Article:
Counteroffers: What To Do

It's not unusual, whether you're a buyer or a seller, to start feeling that the other side is being totally unreasonable, or that the price is too low from a buyer or the seller is asking way beyond a reasonable asking price.

Sometimes, buyers may get upset and refuse to make a second counteroffer back to the seller because they feel the seller just won't listen, especially if it concerns the price. It's important to keep negotiating at that point. Getting upset will only get in the way. Each party may have what they feel are totally valid reasons for their position, and if you can find out what those are (and this is where your Realtor works for you), at least you have an understanding of the other side even if you're ultimately not going to agree with them. Once the emotional level has dropped, it's easier to make a rational decision that you won't regret later if you do end up rejecting the deal.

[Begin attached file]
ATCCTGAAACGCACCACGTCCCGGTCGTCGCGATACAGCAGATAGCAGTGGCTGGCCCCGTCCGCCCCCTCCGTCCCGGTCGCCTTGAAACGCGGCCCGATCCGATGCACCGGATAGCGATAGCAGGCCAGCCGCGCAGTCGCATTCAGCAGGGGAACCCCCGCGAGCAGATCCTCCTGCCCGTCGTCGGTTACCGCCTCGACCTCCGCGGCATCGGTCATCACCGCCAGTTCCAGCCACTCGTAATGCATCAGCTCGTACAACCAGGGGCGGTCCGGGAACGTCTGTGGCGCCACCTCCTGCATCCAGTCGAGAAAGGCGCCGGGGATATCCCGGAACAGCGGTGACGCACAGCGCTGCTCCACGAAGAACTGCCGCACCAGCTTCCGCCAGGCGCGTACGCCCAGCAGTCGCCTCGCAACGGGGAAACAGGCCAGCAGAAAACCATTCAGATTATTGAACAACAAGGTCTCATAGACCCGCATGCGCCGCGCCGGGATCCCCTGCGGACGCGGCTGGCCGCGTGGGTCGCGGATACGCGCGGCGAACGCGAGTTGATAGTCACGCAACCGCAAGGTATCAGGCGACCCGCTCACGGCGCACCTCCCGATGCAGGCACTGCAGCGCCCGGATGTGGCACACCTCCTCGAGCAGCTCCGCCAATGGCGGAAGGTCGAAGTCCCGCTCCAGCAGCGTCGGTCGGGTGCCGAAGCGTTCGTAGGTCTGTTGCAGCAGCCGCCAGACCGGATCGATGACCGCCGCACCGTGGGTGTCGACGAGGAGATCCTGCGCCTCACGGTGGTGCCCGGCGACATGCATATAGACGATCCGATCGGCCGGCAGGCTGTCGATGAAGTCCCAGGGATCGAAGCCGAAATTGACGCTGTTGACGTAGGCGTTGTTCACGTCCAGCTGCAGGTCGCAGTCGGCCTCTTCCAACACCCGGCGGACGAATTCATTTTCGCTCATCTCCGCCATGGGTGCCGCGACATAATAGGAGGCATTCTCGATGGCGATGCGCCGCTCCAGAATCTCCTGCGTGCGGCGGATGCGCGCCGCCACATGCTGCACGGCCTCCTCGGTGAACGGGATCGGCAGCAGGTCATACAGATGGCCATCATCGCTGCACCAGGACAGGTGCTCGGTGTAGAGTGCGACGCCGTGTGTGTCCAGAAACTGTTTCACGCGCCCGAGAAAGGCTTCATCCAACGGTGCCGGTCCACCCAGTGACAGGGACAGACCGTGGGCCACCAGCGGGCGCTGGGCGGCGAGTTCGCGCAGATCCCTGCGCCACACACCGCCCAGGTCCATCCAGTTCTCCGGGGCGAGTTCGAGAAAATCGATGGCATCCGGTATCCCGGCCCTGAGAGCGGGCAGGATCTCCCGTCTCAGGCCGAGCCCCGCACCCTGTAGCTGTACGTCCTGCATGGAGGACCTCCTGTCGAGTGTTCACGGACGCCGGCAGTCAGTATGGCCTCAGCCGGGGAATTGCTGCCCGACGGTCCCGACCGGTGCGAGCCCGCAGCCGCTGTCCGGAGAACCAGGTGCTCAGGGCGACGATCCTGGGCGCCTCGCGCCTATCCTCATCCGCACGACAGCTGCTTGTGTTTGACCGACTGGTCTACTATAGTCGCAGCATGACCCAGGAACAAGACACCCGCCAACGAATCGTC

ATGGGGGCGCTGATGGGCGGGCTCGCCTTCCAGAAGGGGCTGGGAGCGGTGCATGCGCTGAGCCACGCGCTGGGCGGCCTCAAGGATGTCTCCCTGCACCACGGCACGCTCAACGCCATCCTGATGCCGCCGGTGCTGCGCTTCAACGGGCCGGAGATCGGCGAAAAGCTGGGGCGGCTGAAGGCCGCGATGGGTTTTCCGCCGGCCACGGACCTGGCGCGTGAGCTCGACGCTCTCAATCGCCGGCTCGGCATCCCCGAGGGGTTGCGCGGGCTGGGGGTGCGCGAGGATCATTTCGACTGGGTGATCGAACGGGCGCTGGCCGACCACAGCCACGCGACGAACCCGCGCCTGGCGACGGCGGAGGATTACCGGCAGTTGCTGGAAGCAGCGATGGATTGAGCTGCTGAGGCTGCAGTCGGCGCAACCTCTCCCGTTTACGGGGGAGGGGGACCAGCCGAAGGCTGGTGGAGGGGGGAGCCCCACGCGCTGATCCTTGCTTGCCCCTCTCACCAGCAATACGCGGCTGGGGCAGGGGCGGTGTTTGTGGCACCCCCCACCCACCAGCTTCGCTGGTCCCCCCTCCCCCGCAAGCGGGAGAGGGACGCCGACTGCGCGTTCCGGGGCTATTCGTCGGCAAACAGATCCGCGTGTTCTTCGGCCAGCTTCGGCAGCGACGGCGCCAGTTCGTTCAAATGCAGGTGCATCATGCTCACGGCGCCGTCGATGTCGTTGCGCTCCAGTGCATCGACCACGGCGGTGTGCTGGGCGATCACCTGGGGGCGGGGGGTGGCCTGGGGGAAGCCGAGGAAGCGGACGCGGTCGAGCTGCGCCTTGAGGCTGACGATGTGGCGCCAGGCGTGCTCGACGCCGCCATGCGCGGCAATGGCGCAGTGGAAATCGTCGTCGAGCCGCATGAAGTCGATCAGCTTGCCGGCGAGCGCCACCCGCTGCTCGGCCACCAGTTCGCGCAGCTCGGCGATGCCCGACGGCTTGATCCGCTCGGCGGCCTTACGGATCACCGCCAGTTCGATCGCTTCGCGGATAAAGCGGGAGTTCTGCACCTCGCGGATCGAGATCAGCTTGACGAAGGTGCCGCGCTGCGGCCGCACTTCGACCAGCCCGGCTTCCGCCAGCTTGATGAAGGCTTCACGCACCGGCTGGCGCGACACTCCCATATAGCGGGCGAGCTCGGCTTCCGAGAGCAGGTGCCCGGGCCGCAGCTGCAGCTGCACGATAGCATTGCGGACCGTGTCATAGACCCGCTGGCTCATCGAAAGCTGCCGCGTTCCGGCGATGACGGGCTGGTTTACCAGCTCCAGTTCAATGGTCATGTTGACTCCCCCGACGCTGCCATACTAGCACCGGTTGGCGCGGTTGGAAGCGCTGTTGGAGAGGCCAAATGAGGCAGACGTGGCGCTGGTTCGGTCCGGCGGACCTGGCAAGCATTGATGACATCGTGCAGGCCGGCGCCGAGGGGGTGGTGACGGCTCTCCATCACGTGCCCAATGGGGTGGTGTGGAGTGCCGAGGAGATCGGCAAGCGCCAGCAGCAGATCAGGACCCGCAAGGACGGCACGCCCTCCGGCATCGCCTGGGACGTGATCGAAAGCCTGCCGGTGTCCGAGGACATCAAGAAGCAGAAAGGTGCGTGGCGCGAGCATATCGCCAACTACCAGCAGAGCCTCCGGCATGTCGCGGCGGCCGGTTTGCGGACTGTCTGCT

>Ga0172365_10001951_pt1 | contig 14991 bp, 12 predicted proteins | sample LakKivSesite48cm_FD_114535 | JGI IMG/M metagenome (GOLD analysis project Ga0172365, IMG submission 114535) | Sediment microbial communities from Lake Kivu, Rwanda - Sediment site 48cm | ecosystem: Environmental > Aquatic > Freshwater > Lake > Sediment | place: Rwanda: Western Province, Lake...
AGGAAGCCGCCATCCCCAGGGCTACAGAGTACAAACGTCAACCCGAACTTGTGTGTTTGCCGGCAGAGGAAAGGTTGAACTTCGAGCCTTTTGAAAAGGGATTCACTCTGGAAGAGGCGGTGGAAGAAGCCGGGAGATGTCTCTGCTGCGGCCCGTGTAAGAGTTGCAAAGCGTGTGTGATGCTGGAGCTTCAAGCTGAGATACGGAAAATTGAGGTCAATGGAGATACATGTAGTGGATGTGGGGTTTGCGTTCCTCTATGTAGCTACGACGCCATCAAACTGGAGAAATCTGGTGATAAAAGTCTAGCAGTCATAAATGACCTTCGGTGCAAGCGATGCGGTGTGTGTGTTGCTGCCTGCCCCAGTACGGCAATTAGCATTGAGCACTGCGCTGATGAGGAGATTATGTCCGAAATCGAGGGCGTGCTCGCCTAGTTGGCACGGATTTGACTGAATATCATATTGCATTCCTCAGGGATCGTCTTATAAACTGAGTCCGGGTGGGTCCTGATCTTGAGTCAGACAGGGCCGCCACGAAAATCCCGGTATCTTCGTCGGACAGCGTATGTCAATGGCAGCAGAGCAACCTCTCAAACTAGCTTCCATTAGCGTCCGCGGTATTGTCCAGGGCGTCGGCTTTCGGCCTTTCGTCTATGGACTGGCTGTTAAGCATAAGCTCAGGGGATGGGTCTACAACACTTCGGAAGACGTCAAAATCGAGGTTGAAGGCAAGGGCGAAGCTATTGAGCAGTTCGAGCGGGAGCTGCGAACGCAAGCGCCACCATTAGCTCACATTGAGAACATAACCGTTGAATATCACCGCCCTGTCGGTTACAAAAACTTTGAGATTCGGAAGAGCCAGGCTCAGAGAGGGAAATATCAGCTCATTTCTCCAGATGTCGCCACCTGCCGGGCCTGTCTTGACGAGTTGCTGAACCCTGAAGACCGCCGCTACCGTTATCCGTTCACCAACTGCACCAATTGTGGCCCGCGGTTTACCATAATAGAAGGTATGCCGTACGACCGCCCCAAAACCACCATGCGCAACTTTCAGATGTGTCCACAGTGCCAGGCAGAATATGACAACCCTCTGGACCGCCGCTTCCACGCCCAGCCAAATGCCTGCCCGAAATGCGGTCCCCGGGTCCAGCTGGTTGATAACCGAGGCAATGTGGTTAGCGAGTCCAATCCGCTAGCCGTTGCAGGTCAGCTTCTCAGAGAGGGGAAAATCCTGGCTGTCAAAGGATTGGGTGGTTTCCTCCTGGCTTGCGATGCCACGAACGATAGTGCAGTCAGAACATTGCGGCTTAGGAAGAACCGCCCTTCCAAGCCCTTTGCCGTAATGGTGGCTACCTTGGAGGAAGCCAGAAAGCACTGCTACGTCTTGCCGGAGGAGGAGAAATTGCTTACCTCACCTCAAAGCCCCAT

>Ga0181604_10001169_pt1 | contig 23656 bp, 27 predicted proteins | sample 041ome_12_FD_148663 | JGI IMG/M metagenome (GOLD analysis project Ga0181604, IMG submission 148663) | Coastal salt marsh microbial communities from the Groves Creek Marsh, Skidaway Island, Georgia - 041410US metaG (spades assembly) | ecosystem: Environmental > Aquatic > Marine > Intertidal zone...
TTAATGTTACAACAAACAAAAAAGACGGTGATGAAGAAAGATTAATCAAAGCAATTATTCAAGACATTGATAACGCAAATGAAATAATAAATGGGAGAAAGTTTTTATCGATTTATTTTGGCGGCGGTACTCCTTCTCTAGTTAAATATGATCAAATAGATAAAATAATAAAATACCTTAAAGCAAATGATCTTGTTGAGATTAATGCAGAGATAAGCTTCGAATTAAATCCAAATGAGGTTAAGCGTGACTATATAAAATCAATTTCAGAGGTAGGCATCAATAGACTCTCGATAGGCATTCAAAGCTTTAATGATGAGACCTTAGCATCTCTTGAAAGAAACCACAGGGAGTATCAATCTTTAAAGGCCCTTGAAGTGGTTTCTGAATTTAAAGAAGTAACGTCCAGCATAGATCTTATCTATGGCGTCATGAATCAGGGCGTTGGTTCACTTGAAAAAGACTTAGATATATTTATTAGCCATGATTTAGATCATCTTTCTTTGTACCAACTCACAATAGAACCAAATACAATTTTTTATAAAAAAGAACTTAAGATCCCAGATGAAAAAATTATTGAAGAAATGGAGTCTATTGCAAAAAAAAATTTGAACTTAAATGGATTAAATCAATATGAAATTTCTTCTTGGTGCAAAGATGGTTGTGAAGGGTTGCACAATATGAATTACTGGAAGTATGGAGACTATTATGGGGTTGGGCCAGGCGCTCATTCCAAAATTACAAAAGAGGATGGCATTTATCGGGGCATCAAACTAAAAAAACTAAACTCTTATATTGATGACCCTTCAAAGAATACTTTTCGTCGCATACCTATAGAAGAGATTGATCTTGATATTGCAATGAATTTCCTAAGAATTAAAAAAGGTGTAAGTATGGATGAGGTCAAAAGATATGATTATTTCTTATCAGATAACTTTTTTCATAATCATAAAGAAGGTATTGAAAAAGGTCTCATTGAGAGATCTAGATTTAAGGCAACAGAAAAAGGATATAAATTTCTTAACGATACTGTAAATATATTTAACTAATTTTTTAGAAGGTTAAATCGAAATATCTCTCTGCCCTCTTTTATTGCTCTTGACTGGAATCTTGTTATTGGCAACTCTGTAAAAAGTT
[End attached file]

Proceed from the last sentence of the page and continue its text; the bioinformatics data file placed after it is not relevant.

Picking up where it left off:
If you feel you're backing down on an important issue, then don't. Explain why this is important to you so that it can be communicated to the other party. Possibly the other side will walk away at that point, but that possibility also exists during the contingency periods during escrow.

It's important that you know why you think as you do--it can make the difference between selling/buying the property or not.


Lenny G said...

Good stuff Julia. I try to make it a practice to include in a cover letter the reasons for any specific terms in an offer or counter-offer. Explanations go a long way with regard to understanding.

Julia Huntsman said...

Yep, I agree that communicating any explanation is a great help.


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